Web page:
“We've pitched some pretty cool companies about having these experiences. We would love to be like, Oh, you want to see what we're all about? Come take a flight to Detroit and spend a couple of days experiencing Electrifly Detroit. And then they'll see what we're really all about,” Moody says. “That'll be really cool, to get to that point where it's like, You want to see what AR murals are like? Don't book a meeting with us, just book a flight to Detroit. Come check them out.”
‘The next big thing’
Electrifly Detroit’s roster of artists is an impressive one, including locally- and world-renowned artists like Armageddon Beachparty, Chris Dyer, El Cappy, Ghostbeard, Olivia Guterson, Hubert Massey, Patch Whisky, and Phybr. To be on the forefront of this new technology is an exciting proposition for the artists, who work closely with the Electrifly team in the development of the AR components of their pieces.
“I’m super excited to go into this digital art world, it’s the next level of art,” says artist El Cappy, whose “WARM” mural can be found on the side of The Scott development in Brush Park. “It’s definitely going to be the next big thing.”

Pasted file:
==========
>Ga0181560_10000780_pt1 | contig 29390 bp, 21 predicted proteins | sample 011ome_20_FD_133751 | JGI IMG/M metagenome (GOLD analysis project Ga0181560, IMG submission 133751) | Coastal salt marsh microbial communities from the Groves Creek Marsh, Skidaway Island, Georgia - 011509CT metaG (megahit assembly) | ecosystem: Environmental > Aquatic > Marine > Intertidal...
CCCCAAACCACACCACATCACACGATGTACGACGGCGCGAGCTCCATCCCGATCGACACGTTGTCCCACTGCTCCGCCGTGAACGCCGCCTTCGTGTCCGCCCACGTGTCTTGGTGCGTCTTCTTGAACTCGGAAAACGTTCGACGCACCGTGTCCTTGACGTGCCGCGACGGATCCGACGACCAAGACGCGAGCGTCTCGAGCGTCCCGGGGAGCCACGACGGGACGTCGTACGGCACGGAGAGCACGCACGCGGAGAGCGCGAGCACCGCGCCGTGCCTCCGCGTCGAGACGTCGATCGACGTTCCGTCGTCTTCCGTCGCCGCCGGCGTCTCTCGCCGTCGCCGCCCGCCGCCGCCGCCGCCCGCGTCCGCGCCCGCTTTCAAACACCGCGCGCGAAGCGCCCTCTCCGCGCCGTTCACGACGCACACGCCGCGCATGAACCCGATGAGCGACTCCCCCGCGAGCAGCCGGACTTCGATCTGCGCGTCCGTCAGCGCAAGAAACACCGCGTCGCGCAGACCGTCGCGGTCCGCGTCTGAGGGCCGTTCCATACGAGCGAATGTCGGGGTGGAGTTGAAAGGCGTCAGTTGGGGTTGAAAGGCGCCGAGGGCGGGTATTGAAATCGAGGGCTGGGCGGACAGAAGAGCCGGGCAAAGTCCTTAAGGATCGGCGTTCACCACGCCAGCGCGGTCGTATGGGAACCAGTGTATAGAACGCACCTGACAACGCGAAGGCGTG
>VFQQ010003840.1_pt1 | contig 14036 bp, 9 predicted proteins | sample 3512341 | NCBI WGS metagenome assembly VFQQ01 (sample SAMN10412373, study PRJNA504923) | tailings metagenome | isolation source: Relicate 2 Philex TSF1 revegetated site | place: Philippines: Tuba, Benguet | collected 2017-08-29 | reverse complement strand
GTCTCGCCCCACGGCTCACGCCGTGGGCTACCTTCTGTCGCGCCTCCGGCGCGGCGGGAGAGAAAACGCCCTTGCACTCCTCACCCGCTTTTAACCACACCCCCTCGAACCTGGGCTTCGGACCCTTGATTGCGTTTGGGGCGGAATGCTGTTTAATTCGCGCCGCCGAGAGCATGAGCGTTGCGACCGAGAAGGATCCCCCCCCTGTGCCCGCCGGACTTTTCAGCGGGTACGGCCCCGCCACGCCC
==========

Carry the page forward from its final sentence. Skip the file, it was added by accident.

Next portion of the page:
The Mattan brothers began marrying technology with art with their first AR mural in 2018. They have some exciting announcements to come, they say, although not ready to divulge specifics just yet. But look for their catalog of AR murals to expand over the next year, further establishing Detroit as a destination for the medium. It could become the next big thing, as El Cappy says. It’s definitely Detroit.
“I think this comes from our Detroit DNA. We grew up with these murals all around us, and street art all around us. And then I went off to Silicon Valley and got into tech. After that it was like, How can we bring that technology back to this really cool, most basic form of art; street art, you grab a spray can and go create,” Moody says. “I think it’s a really cool mix and kind of a metaphor for Detroit, mixing the old with the new. You have the oldest art form on Earth and we're mixing it up now. It's become the newest art form.”
A map of the Electrifly Collective’s AR murals is available online.
This Street View series on Detroit's commercial corridors is made possible with support from the Ford Foundation.